In a bid to end the dependency on American technology, Huawei on Wednesday finally launched its self-developed operating system called HarmonyOS 2.0, which will power nearly 100 devices, including smartphones.
Fed up with the US restrictions, Huawei in 2019 announced to build its own operating system (OS) called HarmonyOS to end the dependency on market leader Google’s Android OS.
The company announced the latest version of HarmonyOS in September last year, saying that HarmonyOS 2.0 will bring a comprehensive upgrade to its existing distributed capabilities, including software bus, data management and security.
Huawei has launched a range of smartphones, smartwatches, and tablets powered by its new HarmonyOS 2 operating system, including a new version of the HUAWEI Mate 40 Series and HUAWEI Mate X2, the HUAWEI WATCH 3 Series, and the HUAWEI MatePad Pro.
“Every single one of us is a part of this fully connected world, as is every device. We look forward to working with more partners and developers to build a thriving HarmonyOS ecosystem and provide even better experiences, products, and services to our customers the world over,” said Richard Yu, Executive Director and CEO of Huawei’s Consumer Business Group.
The company also released the HUAWEI FreeBuds 4, its next-generation open-fit Active Noise Cancellation (ANC) wireless Bluetooth earbuds, and two high-end monitors, the HUAWEI MateView and the HUAWEI MateView GT.
The company announced that roughly 100 other Huawei devices — including both smartphones and tablets — will be upgraded to run on HarmonyOS 2, giving consumers access to a seamless, intelligent experience across multiple devices in different scenarios.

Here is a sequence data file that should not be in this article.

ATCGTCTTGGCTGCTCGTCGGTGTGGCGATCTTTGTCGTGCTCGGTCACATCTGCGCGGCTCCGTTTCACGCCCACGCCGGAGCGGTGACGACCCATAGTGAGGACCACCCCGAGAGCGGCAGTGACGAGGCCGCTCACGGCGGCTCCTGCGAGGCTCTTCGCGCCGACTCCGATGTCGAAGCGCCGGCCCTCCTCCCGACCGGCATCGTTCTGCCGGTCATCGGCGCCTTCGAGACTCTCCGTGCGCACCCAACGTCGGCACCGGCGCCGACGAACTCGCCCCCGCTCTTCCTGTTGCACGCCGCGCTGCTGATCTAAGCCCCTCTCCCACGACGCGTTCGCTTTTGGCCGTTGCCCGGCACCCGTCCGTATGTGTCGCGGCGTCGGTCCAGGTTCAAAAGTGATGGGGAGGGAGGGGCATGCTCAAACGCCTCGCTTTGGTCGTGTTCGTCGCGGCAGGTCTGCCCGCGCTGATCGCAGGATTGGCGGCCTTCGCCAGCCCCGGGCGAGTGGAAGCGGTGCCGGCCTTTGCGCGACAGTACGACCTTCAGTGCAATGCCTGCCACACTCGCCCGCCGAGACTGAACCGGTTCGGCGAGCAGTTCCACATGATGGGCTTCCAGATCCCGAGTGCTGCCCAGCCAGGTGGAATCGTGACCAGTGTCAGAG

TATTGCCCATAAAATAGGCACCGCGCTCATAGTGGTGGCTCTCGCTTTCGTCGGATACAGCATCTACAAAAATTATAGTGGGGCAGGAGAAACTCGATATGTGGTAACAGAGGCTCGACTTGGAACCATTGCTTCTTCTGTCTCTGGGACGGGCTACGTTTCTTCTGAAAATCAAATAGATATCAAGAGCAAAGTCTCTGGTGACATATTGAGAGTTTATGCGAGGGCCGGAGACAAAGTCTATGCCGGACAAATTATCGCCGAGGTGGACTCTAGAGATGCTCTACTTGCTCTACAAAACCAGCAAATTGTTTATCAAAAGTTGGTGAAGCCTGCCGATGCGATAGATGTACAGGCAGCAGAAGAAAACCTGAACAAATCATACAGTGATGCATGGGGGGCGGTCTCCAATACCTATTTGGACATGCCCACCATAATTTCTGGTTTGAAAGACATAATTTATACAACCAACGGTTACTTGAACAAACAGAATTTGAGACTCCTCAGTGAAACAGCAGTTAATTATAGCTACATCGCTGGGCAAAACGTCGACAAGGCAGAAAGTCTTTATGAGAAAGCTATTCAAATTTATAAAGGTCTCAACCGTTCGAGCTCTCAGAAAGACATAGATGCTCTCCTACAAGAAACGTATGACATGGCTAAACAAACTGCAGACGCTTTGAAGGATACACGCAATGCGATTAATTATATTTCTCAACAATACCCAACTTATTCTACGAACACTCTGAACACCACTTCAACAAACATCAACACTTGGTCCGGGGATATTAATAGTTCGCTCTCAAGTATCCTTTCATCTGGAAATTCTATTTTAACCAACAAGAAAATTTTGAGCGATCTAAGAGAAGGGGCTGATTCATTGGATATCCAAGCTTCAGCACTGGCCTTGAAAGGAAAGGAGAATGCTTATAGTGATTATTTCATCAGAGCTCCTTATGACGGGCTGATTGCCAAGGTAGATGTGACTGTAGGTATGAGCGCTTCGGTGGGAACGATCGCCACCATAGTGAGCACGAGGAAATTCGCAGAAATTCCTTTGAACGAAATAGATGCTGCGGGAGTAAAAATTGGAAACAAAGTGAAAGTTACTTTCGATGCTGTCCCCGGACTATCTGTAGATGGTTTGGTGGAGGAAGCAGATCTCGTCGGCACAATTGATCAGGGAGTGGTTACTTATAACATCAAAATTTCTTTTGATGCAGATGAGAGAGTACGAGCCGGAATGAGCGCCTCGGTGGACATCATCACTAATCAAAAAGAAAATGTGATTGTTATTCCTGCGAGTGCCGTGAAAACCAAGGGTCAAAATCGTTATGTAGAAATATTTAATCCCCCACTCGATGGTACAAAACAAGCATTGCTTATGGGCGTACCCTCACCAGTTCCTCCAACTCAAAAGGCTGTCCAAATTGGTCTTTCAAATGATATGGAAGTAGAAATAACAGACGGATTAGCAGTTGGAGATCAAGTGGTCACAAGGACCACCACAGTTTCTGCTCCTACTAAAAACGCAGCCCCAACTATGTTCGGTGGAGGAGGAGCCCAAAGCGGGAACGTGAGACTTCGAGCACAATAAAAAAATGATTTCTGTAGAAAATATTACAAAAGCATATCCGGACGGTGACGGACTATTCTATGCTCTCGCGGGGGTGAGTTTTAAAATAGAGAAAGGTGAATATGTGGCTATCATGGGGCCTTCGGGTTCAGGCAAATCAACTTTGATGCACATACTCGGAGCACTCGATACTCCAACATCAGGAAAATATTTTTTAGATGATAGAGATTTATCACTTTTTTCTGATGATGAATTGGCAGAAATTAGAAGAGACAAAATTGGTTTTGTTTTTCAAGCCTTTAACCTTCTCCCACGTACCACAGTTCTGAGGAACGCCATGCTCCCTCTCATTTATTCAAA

For developers, HarmonyOS allows cross-platform development and cross-device deployment of apps, making the development of apps across devices easier than ever before.
“Multi-device interaction with HarmonyOS makes working across multiple devices as simple as controlling one,” the company said.
The new Control Panel supports simple and intuitive connections through a drag-and-integrate feature that allows users to freely connect the devices they want based on specific scenarios.
Huawei said it is committed to protecting user privacy and security.
The Chinese conglomerate began work on its own OS as major chips and technologies from the US were not available to the company since May 16, 2019 due to restrictions imposed by the earlier Donald Trump administration amid the trade war between US and China.
Huawei’s consumer businesses faced a tough time due to inability to use Google’s ecosystem in overseas markets.